• Conditioner coats the hair strand and smooths the cuticle, providing slip, which makes it even easier to remove tangles.
  • I love how the combination of moisture (water and/or conditioner) and oil makes my hair feel.

Dry Detangling

Oil only

  • It can become painful if there are too many tangles and knots present.
  • It takes much longer to detangle the hair dry than damp.
  • If the hair is already quite dried out and brittle, it can lead to breakage.
  • I don’t like the feel of oil only on my hair.

Detangling is necessary for all naturals, whether you choose to do it with a comb, your fingers, a brush, or any of the nifty detangling tools on the market. And whether you choose to do it on dry, damp, or soaking wet hair is up to you, but I would definitely say that experimenting for yourself to see what you prefer is key. Ultimately the goal is to get get rid of as many tangles as possible without sacrificing length.

Do you detangle on damp or dry hair? If you detangle on dry hair please share some of your tips and tricks below.

Love your curls!

x

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How to save a not-so-great conditioner

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I’m sure I can’t be the only one who has ever been excited to try out a new product only to find that  it doesn’t do much for my hair. It’s not particularly bad, it’s just not particularly good either.

Currently I have two such products in my collection. The first is Palmer’s Coconut Oil Repairing Conditioner. I was looking forward to use this product for the first time as it does not contain any sulphates or parabens, you know, all the bad stuff. Unfortunately I found that it didn’t provide much moisture or any slip for effective detangling.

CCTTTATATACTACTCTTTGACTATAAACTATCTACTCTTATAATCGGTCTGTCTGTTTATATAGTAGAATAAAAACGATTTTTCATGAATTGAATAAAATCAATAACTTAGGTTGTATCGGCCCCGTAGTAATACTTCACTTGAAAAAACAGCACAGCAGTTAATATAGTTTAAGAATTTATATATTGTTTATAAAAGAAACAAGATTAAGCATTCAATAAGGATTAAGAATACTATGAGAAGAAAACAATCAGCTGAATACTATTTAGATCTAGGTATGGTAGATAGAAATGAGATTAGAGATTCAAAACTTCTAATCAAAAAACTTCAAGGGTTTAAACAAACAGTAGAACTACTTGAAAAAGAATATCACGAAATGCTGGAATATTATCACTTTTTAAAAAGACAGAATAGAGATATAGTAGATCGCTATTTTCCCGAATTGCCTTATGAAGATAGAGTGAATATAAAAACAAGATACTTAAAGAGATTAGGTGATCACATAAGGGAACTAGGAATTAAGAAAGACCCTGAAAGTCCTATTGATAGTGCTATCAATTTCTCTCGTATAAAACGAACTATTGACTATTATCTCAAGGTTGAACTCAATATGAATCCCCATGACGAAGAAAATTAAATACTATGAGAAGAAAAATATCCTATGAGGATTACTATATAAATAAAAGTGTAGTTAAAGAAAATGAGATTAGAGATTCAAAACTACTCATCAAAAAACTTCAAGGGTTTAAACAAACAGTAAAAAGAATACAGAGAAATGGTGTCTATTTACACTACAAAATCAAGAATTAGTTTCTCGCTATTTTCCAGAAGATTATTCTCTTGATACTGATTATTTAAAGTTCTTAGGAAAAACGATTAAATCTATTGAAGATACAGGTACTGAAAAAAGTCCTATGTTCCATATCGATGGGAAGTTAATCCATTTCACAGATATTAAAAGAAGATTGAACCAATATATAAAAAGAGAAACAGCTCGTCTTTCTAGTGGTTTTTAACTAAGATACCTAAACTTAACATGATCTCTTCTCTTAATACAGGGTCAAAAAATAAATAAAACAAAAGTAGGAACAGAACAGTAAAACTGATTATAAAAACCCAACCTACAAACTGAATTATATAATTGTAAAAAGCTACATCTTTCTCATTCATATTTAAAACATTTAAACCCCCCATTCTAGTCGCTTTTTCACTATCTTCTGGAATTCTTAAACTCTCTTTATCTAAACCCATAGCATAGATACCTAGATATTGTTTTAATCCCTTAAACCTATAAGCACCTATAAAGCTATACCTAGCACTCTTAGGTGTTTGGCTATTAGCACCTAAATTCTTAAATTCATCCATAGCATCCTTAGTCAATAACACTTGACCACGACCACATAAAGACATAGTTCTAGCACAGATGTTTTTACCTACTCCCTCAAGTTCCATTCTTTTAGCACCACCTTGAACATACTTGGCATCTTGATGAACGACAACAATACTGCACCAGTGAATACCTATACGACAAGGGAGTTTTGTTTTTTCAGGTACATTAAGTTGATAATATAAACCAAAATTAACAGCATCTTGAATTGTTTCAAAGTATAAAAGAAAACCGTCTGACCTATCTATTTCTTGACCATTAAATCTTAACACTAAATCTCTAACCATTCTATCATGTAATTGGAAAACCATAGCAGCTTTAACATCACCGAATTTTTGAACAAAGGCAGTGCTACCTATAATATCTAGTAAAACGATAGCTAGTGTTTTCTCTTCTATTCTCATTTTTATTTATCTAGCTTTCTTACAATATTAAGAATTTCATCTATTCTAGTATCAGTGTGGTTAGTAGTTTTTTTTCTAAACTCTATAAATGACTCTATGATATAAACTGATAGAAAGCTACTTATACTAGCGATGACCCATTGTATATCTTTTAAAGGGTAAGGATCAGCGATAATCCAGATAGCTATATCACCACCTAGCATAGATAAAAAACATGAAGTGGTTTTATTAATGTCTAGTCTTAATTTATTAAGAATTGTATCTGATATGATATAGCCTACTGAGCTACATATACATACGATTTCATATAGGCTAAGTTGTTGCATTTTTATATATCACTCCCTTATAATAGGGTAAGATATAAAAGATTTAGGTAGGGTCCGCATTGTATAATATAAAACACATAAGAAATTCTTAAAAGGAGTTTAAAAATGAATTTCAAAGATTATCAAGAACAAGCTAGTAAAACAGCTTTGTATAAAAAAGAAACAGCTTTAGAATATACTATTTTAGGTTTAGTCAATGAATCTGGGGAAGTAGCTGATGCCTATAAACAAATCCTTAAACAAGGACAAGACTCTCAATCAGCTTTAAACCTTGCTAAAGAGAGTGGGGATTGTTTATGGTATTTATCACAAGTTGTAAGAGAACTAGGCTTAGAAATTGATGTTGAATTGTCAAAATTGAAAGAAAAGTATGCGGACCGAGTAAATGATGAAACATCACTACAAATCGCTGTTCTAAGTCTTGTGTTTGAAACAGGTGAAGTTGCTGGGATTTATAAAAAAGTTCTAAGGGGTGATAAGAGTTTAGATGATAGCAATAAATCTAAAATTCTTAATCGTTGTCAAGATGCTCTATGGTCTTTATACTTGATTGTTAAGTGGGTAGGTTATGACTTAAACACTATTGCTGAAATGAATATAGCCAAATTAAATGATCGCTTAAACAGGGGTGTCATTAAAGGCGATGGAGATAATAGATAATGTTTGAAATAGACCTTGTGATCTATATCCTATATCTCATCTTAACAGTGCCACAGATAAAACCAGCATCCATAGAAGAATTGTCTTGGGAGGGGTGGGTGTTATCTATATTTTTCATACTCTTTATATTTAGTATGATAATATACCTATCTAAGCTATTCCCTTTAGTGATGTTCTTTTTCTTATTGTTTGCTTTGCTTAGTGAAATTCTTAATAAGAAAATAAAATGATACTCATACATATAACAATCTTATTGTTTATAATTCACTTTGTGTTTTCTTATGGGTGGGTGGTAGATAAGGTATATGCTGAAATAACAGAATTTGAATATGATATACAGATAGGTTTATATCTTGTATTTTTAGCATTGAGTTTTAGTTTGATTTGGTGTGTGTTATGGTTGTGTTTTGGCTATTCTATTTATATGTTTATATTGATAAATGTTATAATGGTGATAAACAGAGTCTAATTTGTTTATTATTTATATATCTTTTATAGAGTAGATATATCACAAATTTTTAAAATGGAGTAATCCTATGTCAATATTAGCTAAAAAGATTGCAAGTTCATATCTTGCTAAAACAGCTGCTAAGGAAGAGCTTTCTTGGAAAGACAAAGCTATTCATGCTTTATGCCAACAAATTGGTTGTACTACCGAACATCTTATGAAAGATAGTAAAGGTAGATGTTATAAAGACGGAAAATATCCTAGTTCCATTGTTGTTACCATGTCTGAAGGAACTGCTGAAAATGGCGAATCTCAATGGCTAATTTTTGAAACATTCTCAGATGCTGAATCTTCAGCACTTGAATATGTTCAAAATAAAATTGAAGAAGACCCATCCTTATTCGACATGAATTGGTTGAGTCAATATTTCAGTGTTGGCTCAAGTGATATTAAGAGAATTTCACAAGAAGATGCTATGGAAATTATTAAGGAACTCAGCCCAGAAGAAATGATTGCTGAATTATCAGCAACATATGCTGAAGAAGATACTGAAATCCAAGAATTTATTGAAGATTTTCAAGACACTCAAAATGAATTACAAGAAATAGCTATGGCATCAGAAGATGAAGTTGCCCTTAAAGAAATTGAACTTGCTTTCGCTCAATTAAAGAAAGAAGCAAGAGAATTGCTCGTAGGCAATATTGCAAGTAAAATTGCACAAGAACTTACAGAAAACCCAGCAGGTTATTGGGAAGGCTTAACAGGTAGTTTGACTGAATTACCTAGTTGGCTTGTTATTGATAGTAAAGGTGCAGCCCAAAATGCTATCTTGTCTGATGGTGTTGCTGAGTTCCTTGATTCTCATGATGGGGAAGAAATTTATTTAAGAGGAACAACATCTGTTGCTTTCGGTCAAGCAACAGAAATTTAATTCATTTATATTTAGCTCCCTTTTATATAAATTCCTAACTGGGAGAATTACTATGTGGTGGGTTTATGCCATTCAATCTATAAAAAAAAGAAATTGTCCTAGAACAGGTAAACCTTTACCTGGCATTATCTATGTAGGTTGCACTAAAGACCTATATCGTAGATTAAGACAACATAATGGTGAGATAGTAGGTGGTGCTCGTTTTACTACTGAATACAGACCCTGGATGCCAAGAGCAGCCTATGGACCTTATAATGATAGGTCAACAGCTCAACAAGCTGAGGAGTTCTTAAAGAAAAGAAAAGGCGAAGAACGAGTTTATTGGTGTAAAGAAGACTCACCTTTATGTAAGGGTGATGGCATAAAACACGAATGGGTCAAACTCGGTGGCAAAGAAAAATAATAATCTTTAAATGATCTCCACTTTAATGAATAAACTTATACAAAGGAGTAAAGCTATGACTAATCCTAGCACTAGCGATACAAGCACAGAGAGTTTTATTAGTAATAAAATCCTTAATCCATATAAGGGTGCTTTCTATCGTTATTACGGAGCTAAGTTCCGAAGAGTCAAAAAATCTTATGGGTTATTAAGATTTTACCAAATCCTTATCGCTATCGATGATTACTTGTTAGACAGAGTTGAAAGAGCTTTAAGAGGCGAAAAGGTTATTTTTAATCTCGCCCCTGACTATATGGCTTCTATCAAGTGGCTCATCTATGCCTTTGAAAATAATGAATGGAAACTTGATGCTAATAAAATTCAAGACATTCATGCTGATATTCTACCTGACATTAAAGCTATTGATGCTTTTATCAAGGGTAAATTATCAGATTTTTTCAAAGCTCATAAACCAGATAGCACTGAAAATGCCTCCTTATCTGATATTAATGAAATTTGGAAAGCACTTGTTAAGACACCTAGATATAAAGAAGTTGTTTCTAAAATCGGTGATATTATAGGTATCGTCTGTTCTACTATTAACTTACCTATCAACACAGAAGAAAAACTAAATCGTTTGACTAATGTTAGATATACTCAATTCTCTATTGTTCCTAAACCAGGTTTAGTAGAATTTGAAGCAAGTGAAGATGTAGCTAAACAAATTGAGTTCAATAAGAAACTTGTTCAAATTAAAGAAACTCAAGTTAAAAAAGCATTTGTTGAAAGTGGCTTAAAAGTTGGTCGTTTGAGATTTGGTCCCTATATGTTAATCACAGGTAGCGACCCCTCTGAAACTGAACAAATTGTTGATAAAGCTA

The second product is Aussie Mega Instant Conditioner. After having heard this product raved about so much, I was extremely disappointed when it didn’t do anything for me. My hair didn’t really feel moisturised after I left it in for a few minutes and again it didn’t provide any slip for detangling. What an anti-climax.

So instead of throwing these conditioners away (because that would be wasteful), I have come up with a few ways that I can still get some use out of them.

1. Use it as part of your pre-poo

Since a pre-poo treatment gets washed out anyway,  you can easily mix up some of the ‘dud’ conditioner with a dash of oil and a bit of water, and use this mixture as a pre-poo treatment. Not only will you have found a use for the product, but you won’t have to use your more effective, and often pricier, conditioners for the pre-poo.

2. Use it as a ‘quick conditioner’ before you apply your deep conditioner

As I wash my hair in 4 sections, I sometimes add a bit of the ‘dud’ conditioner to the just-shampooed section before I move on to wash the next section. This ensures that my hair isn’t left with the often dryish effect that shampoo can have, for any period of time. Once I’ve shampooed and conditioned each section, I’ll rinse out all the ‘dud’ conditioner after which I proceed to apply my deep conditioner.

3. Use the conditioner as a base for a deep conditioner

You’ll be amazed at how quickly you can turn your ‘dud’ conditioner purchase into a happy mistake, simply by adding some of your favourite oils,  honey and aloe vera juice.  To turn up the slip factor, add a lot of extra oil to ensure a  veritable spa session for your strands.

Has this ever happened to you? Comment below and let me know what you do with your not-so-great conditioners.

Love your hair!

xxx

Detangling Natural Hair

detangling